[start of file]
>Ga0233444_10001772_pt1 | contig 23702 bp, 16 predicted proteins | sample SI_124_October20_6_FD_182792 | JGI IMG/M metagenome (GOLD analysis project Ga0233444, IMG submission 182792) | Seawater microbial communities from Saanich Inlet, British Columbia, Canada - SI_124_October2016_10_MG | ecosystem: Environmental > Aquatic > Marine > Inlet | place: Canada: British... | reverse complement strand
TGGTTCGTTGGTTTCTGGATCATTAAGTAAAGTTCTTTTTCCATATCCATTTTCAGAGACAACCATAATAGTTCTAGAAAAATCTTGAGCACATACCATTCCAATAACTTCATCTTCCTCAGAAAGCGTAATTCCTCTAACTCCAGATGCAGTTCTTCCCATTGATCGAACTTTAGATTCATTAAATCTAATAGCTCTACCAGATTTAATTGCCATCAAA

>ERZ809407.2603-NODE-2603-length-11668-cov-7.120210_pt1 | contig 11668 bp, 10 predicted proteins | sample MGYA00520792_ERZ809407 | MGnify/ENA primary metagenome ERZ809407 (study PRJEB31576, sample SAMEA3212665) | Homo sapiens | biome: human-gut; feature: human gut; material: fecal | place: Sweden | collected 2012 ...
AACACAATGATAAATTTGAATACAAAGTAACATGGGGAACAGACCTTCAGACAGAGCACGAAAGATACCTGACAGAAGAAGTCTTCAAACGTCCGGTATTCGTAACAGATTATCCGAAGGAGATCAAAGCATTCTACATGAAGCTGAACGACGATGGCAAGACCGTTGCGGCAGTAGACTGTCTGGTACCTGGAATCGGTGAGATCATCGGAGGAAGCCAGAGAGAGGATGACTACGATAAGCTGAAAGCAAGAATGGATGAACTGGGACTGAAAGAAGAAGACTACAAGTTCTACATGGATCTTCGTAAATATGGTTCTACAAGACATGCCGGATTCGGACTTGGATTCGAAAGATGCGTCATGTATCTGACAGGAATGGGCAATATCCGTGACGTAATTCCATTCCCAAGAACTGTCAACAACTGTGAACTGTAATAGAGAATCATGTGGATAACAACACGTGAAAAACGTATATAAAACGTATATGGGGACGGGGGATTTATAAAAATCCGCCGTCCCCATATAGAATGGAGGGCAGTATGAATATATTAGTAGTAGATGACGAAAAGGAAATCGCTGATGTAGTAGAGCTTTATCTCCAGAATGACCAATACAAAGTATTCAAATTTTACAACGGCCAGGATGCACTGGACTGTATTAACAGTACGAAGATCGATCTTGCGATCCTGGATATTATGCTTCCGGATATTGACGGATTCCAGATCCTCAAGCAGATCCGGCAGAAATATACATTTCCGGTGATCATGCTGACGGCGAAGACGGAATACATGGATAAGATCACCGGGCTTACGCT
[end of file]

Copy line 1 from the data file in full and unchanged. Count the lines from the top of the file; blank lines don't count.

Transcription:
>Ga0233444_10001772_pt1 | contig 23702 bp, 16 predicted proteins | sample SI_124_October20_6_FD_182792 | JGI IMG/M metagenome (GOLD analysis project Ga0233444, IMG submission 182792) | Seawater microbial communities from Saanich Inlet, British Columbia, Canada - SI_124_October2016_10_MG | ecosystem: Environmental > Aquatic > Marine > Inlet | place: Canada: British... | reverse complement strand